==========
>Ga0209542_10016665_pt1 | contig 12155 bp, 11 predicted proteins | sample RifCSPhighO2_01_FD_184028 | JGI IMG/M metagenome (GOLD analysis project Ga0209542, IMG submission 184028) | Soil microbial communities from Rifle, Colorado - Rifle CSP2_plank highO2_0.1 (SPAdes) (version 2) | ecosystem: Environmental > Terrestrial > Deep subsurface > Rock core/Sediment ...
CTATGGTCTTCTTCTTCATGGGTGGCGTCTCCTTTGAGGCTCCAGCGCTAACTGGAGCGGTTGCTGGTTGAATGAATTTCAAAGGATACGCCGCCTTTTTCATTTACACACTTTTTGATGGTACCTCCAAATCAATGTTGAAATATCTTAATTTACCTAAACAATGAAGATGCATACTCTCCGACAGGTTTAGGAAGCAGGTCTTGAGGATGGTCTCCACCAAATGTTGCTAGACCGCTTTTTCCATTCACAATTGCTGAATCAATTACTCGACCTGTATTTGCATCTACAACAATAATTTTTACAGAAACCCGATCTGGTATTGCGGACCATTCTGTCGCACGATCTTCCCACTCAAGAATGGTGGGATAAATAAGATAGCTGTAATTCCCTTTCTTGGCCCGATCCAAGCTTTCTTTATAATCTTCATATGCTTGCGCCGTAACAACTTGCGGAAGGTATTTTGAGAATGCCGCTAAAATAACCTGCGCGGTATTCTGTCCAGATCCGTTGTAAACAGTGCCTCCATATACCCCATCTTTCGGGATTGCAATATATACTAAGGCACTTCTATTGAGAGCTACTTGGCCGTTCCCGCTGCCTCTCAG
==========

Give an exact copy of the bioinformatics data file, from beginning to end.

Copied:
>Ga0209542_10016665_pt1 | contig 12155 bp, 11 predicted proteins | sample RifCSPhighO2_01_FD_184028 | JGI IMG/M metagenome (GOLD analysis project Ga0209542, IMG submission 184028) | Soil microbial communities from Rifle, Colorado - Rifle CSP2_plank highO2_0.1 (SPAdes) (version 2) | ecosystem: Environmental > Terrestrial > Deep subsurface > Rock core/Sediment ...
CTATGGTCTTCTTCTTCATGGGTGGCGTCTCCTTTGAGGCTCCAGCGCTAACTGGAGCGGTTGCTGGTTGAATGAATTTCAAAGGATACGCCGCCTTTTTCATTTACACACTTTTTGATGGTACCTCCAAATCAATGTTGAAATATCTTAATTTACCTAAACAATGAAGATGCATACTCTCCGACAGGTTTAGGAAGCAGGTCTTGAGGATGGTCTCCACCAAATGTTGCTAGACCGCTTTTTCCATTCACAATTGCTGAATCAATTACTCGACCTGTATTTGCATCTACAACAATAATTTTTACAGAAACCCGATCTGGTATTGCGGACCATTCTGTCGCACGATCTTCCCACTCAAGAATGGTGGGATAAATAAGATAGCTGTAATTCCCTTTCTTGGCCCGATCCAAGCTTTCTTTATAATCTTCATATGCTTGCGCCGTAACAACTTGCGGAAGGTATTTTGAGAATGCCGCTAAAATAACCTGCGCGGTATTCTGTCCAGATCCGTTGTAAACAGTGCCTCCATATACCCCATCTTTCGGGATTGCAATATATACTAAGGCACTTCTATTGAGAGCTACTTGGCCGTTCCCGCTGCCTCTCAG